The Court concluded that deferred payment (ie an employee is only generally entitled to receive KiwiSaver funds when the employee reaches the age of 65) to an employee of the employer’s contribution was not a payment to an employee, nor was it a payment for the work that the employee performed. As such, the employer in this case breached the Minimum Wage Act.

For an employee who is paid at the prescribed minimum wage, an employer is obliged to pay its contribution in addition to the minimum wage. Alternatively and only if the parties agree, the gross wage must amount to the minimum wage plus the employer contribution.

Total remuneration approach (for wages/salary above Minimum Wage)

Section 101B(4) of the KiwiSaver Act 2006 (which allows employers to adopt a total remuneration approach) does not apply unless the parties’ contractual terms and conditions “account for the amount of compulsory contributions the employer is required to pay”. The Court held that this did not require an employer to specify the precise employer contribution in the relevant employment agreement.

The Court examined the total remuneration clause in the above case and held that the wording of the clause which stated that the salary was “inclusive” of the employer’s KiwiSaver contribution satisfied the test in section 101B(4) because the amount of contribution could be determined by reference to the statutory KiwiSaver rate.

Employers who pay more than the minimum wage can, if the employee agrees, make use of s 101B(4) which allows the employer contribution to come from the employee’s total remuneration.  Employers should carefully consider whether a total remuneration approach is right for their businesses. The financial implications of employer contributions may only grow with the prospective increase of the contribution amount to 3%. Future governments may also look to increase the compulsory contribution figure further, remembering that when it was first introduced is was destined to become a minimum of 4%. It may therefore be appropriate for employers to consider whether a total remuneration approach suits its business as there is a very real future cost saving if this approach is adopted.

Implementing a total remuneration approach

For an employer to adopt a total remuneration approach to KiwiSaver it is straightforward for new employees — simply include an appropriate clause in their employment agreements.  For help drafting such a clause contact the team at Paul Diver Associates.

For existing employees, employers must ensure that they meet the requirements of section 101B(4) of the KiwiSaver Act. In particular, if the employer contribution is currently paid to an employee on top of remuneration (ie the default approach) and an employer wants this to change to a total remuneration approach, an employer must consult and:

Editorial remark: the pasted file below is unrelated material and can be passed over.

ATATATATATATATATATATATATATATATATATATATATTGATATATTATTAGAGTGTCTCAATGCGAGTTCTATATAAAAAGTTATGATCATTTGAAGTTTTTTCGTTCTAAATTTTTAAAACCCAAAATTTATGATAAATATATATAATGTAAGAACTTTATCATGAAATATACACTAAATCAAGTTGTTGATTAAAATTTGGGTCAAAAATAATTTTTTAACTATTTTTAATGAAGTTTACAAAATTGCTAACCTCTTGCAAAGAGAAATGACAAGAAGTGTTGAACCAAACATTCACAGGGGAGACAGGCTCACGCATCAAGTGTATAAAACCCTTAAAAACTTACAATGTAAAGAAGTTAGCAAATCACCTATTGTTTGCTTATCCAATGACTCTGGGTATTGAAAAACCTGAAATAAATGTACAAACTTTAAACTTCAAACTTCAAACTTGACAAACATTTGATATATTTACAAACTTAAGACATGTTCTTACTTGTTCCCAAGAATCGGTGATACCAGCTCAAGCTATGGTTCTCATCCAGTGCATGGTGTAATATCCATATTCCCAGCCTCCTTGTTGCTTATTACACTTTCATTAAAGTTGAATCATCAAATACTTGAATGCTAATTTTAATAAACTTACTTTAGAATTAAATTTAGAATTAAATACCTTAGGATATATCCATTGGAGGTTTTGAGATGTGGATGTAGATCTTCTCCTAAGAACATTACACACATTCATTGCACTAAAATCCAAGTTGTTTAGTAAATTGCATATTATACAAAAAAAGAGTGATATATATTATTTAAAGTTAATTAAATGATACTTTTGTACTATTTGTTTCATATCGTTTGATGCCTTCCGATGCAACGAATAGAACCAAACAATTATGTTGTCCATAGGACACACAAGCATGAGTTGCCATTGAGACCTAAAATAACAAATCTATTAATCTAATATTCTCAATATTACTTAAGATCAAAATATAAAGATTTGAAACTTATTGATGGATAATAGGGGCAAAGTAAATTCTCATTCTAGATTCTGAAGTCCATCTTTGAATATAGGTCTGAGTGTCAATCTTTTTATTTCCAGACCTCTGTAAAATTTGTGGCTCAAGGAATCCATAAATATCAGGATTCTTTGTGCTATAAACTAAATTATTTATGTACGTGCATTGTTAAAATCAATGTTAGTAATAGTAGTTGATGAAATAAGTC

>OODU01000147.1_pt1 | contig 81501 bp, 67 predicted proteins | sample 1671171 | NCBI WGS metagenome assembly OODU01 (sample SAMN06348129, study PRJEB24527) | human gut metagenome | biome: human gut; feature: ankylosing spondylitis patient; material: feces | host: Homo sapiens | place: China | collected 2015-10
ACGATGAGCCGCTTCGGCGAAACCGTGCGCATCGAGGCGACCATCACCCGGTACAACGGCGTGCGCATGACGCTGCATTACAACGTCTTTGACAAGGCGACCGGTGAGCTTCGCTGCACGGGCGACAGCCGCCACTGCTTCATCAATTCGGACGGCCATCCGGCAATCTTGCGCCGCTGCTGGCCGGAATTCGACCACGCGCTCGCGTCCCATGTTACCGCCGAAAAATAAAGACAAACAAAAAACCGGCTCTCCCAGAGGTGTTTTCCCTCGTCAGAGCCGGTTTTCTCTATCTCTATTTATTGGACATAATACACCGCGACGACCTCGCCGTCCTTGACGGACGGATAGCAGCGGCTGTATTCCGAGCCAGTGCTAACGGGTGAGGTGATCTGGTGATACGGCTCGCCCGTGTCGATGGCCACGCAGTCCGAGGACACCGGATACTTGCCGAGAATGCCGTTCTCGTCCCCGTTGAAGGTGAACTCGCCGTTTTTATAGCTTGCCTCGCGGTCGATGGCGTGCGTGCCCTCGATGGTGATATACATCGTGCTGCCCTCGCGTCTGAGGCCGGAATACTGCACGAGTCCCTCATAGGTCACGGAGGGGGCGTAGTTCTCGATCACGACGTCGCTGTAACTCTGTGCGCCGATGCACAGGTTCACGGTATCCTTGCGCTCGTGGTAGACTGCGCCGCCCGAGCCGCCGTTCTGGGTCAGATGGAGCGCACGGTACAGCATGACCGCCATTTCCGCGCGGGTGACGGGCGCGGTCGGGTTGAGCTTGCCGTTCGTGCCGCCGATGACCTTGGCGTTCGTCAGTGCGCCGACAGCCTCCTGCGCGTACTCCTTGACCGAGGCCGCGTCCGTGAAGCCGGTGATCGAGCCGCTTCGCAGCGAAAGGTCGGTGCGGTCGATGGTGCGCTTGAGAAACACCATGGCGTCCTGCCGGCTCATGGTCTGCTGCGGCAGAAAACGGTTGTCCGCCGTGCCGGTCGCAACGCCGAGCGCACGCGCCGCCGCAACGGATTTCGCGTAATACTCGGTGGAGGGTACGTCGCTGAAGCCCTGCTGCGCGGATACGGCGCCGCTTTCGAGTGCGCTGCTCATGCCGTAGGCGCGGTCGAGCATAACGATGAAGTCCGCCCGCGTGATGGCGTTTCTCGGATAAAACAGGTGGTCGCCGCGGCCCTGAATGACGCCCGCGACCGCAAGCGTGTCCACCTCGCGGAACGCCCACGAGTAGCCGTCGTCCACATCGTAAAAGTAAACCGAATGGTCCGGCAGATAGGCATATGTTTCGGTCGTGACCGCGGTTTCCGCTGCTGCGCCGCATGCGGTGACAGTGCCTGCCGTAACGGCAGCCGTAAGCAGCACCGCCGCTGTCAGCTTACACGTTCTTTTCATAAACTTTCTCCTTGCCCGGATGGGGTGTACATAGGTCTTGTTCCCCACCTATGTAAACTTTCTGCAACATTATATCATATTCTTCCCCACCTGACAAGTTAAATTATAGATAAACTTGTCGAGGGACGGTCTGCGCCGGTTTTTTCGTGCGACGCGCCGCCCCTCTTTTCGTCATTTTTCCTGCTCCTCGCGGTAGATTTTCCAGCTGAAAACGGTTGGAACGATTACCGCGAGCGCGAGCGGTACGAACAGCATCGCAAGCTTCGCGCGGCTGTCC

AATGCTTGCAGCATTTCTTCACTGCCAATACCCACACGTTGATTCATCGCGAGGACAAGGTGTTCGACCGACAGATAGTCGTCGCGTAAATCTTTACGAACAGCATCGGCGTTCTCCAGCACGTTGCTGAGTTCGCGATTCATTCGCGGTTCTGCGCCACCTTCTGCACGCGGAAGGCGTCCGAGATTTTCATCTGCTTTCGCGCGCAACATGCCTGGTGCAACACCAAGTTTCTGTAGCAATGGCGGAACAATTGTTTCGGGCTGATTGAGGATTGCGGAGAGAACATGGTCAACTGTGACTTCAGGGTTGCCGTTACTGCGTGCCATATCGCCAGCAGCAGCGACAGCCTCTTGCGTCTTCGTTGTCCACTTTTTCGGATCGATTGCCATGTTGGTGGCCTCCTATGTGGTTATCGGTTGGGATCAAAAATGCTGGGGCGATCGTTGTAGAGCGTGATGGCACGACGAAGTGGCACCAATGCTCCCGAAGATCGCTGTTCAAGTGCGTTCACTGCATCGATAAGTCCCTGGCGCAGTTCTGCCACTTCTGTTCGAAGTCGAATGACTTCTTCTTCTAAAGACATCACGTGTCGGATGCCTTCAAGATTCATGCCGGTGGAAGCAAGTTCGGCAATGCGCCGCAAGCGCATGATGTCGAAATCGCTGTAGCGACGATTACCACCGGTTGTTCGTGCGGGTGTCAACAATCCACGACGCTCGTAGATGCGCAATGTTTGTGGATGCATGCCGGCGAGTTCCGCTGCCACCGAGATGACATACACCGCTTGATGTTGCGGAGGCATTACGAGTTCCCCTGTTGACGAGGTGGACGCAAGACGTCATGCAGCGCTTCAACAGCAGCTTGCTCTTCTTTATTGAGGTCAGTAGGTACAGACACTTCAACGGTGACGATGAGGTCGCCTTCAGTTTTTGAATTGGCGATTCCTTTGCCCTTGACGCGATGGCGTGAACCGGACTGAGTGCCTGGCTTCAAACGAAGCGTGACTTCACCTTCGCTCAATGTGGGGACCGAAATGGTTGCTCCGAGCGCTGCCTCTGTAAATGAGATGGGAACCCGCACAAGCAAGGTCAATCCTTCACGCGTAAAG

1. agree with the employee to vary the terms of the current employment agreement to specifically state that the employers’ contribution will be paid by way of total remuneration
  2. provide an explanation (preferably a covering letter) to the employee stating what change has been made. We recommend providing the justification that the employer seeks to adopt a total remuneration approach because it treats all employees equally, regardless of KiwiSaver membership
  3. provide consideration to the employee for the variation (it can be timely to seek a variation after an employee goes through their performance review and receives a proposed salary increase as the salary increase can be consideration for the variation)
  4. provide the employee with a reasonable opportunity to seek independent advice about the variation, and
  5. ensure that the employee signs the new employment agreement containing the new total remuneration clause

It is important that each of the above steps is adopted to validly vary the terms and conditions of employment for the employee. A failure to do any one of the above steps could materially disadvantage the employee in their employment and provide them with an opportunity to challenge the variation by way of a personal grievance.



Disclaimer

This article, and any information contained on our website is necessarily brief and general in nature, and should not be substituted for professional advice. You should always seek professional advice before taking any action in relation to the matters addressed.